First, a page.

Probiotics aid in the prevention of UTIs by competing against UTI-causing E. coli bacteria and are good to take while on antibiotics.24 You can also prevent UTIs by practicing good hygiene. For women it is better to wipe from front to back to avoid introducing fecal bacteria into the vagina.

Drinking Apple Cider Vinegar for the Common Cold – False

The common cold is caused by a virus, and as mentioned earlier, apple cider vinegar’s antiviral properties still remain in question. Furthermore, most common colds will clear up on their own given time and rest. That said, apple cider vinegar may help to reduce certain symptoms. For instance, apple cider vinegar’s acidity can help to thin out mucus and loosen phlegm. Apple cider vinegar also contains antioxidants, potassium, and vitamins C and E, all of which may support your immune system to fight off the virus.17

Most of the time your body will recover from a cold on its own. Antibiotics will not help because viruses cause colds and antibiotics only work on bacteria. Symptomatic relief with a cold medicine containing a cough suppressant (dextromorphan), a decongestant (pseudoephedrine), and pain reliever (acetaminophen) is recommended.

Apple Cider Vinegar Pills for Gout – Plausible

Gout is a form of arthritis that is characterized by sudden flare ups of pain, redness, swelling, and tenderness in the joints, most frequently in the big toe. These joint pains are caused by the buildup of urate crystals, which form when there are high levels of uric acid in the blood.18 There is no scientific evidence to suggest that apple cider vinegar has a direct effect on gout. However, apple cider vinegar does support weight loss, and one study on 12,379 men with a high cardiovascular risk profile found that weight loss could significantly reduce urate levels in blood.19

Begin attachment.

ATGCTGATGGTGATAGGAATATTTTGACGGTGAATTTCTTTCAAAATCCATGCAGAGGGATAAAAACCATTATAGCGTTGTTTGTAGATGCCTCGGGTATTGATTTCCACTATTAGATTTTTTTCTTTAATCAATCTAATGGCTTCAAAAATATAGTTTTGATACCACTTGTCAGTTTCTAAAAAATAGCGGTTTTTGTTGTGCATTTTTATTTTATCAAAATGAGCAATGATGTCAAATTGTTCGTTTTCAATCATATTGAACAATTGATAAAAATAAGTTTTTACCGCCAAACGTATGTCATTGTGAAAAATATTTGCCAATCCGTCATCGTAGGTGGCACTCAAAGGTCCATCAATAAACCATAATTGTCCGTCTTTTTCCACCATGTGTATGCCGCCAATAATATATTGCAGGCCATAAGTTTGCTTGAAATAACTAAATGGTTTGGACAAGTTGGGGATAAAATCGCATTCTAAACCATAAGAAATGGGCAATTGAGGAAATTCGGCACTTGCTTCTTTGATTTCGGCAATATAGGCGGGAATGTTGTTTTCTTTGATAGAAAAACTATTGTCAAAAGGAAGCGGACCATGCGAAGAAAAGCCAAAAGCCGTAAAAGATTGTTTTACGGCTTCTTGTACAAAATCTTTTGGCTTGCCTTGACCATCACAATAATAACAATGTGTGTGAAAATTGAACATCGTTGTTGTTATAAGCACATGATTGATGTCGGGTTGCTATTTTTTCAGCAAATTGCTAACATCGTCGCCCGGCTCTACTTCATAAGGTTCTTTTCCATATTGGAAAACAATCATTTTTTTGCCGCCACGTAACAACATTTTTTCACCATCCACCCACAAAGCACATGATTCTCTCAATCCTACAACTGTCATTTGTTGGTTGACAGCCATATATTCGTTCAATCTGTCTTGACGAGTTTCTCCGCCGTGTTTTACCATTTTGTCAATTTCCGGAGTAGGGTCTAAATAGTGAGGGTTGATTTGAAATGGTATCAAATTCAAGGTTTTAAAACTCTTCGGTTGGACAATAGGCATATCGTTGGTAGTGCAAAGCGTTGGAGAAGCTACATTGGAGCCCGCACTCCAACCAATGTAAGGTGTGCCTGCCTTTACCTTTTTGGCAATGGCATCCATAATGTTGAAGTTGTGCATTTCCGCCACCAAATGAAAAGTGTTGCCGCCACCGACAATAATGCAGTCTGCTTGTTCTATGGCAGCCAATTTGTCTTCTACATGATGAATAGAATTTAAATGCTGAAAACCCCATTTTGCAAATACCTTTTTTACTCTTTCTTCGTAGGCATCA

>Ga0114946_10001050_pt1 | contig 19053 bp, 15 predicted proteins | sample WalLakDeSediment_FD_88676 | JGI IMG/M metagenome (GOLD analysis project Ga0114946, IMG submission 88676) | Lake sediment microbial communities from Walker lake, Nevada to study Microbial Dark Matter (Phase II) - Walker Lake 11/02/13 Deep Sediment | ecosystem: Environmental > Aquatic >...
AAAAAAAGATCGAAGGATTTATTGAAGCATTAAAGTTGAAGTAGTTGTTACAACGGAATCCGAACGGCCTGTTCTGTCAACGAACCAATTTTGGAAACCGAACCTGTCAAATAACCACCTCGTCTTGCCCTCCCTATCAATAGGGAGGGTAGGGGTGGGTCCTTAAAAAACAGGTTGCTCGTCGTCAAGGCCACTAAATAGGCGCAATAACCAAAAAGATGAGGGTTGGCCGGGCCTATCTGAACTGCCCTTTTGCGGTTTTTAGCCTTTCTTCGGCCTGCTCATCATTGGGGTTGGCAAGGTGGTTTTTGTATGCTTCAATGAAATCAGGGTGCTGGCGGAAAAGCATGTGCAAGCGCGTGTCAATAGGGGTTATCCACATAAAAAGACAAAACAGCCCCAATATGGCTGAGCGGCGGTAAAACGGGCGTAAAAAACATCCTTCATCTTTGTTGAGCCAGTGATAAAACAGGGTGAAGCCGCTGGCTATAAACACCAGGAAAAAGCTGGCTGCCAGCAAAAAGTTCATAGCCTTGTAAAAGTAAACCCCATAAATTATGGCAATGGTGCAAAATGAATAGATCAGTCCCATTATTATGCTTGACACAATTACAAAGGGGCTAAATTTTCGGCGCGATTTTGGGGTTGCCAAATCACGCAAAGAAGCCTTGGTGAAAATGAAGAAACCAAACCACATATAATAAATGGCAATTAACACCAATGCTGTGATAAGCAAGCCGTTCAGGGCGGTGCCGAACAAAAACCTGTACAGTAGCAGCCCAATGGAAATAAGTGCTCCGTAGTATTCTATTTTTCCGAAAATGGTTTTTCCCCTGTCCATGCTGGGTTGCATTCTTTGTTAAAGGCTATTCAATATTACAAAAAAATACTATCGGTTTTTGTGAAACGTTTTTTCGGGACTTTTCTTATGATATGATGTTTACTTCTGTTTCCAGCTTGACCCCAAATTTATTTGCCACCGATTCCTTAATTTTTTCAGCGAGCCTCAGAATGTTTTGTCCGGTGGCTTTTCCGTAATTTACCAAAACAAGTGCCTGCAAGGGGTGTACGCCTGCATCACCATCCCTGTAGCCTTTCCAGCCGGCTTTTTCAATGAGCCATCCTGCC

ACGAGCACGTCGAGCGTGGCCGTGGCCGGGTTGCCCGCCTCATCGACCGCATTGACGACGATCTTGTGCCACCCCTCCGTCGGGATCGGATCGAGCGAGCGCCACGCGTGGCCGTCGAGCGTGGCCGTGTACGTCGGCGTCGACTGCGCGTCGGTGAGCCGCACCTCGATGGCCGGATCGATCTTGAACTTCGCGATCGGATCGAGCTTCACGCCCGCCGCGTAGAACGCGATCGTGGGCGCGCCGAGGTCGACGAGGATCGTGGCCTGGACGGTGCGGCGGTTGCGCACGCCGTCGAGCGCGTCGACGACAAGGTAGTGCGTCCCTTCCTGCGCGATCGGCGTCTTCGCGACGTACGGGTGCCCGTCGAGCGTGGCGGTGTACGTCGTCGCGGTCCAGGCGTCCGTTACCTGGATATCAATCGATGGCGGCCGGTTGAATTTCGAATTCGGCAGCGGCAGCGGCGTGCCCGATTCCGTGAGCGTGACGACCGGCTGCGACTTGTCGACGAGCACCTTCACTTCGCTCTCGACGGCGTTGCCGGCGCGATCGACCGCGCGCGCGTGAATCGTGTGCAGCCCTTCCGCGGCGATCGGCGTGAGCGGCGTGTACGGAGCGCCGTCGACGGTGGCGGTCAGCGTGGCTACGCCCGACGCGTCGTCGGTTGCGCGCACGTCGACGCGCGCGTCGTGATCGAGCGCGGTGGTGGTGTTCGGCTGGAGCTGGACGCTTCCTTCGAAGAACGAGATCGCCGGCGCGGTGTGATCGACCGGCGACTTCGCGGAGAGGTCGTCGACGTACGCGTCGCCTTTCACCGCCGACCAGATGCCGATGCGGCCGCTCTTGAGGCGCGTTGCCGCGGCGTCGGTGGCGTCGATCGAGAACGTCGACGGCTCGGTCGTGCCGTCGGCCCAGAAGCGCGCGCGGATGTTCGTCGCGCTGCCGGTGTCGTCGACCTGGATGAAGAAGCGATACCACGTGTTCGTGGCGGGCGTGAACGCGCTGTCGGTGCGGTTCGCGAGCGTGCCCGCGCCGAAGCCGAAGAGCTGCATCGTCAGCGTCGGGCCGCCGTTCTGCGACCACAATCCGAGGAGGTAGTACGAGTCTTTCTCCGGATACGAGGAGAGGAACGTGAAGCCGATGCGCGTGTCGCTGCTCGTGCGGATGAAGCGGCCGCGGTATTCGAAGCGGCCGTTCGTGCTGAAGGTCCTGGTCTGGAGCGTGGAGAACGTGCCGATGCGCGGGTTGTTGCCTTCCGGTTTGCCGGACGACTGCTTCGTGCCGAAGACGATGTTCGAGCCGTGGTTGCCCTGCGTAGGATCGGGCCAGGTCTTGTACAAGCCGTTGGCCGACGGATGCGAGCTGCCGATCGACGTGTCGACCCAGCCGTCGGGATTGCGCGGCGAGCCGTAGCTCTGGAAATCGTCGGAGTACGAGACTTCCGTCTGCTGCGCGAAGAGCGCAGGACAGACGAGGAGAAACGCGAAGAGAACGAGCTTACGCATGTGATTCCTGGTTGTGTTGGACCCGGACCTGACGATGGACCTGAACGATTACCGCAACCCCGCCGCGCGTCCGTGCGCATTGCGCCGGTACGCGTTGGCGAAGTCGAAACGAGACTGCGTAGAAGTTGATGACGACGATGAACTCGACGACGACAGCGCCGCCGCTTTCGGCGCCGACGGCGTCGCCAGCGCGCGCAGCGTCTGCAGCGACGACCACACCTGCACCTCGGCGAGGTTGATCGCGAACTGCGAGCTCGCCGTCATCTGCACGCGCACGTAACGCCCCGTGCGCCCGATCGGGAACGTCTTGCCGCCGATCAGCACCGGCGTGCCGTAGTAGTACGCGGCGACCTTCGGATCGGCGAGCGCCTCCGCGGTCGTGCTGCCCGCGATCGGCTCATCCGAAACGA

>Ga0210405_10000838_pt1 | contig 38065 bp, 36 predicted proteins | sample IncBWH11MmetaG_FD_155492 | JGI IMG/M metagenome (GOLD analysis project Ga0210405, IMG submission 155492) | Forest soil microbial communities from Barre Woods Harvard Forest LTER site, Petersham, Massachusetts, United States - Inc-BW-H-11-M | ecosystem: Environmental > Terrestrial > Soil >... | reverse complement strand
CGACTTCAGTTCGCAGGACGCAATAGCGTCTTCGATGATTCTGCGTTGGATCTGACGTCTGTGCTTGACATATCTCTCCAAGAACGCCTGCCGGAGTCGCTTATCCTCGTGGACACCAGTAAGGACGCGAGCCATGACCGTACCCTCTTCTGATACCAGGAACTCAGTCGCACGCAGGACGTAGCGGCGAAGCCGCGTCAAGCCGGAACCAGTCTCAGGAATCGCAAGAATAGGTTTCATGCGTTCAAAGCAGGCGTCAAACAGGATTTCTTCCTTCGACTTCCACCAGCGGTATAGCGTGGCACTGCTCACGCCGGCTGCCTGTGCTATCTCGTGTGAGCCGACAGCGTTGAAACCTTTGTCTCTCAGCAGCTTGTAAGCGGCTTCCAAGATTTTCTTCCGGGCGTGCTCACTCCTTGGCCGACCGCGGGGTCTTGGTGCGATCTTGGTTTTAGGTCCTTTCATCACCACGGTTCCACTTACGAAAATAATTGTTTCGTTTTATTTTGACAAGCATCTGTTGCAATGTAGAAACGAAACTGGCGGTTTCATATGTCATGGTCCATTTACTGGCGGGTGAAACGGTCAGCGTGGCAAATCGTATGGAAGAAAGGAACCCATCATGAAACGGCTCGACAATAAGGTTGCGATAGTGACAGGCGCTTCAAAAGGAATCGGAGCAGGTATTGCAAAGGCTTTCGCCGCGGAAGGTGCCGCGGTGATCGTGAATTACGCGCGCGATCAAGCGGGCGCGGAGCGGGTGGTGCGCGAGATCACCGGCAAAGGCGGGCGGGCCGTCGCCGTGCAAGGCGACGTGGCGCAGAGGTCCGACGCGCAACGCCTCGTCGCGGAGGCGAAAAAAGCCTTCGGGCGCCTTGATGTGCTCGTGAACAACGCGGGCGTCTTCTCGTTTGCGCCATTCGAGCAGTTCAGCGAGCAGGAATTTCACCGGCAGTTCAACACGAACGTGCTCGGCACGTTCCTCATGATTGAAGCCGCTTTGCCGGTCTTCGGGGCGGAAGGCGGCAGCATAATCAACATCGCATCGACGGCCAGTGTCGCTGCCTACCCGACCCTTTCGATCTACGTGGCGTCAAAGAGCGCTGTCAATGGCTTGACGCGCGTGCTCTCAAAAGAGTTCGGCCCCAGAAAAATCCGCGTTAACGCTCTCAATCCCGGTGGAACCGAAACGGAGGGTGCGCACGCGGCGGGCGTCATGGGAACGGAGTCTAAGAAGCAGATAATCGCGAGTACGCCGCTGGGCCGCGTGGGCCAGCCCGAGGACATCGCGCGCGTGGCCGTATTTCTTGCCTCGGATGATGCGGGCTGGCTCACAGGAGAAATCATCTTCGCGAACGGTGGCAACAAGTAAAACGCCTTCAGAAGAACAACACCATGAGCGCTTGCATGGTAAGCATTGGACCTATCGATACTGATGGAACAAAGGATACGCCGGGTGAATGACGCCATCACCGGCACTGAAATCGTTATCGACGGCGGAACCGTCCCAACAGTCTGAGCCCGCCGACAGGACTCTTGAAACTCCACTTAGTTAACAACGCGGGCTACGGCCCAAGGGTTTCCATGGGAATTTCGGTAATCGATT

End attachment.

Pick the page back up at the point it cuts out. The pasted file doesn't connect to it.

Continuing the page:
Tart cherry is one herbal remedy for gout that has been proven to work for gout. It reduces inflammation-induced pain26 as well as the recurrence of gout attacks.25

Apple Cider Vinegar Baths for Sunburn – False

Although some sunburn sufferers swear by apple cider vinegar, there is no scientific evidence to suggest that an apple cider vinegar bath can help a sunburn. On the contrary, applying the vinegar to a sunburn may just further irritate your skin. Those who do tout this remedy for sunburns are likely diluting apple cider vinegar in a cold bath.

Keeping the skin cool, like with a cold bath or dampened towel, can help to reduce the pain and discomfort of a sunburn all on its own.20 Using aloe-vera burn gels can also provide a great deal of relief.

Side Effects and Warnings When Consuming Apple Cider Vinegar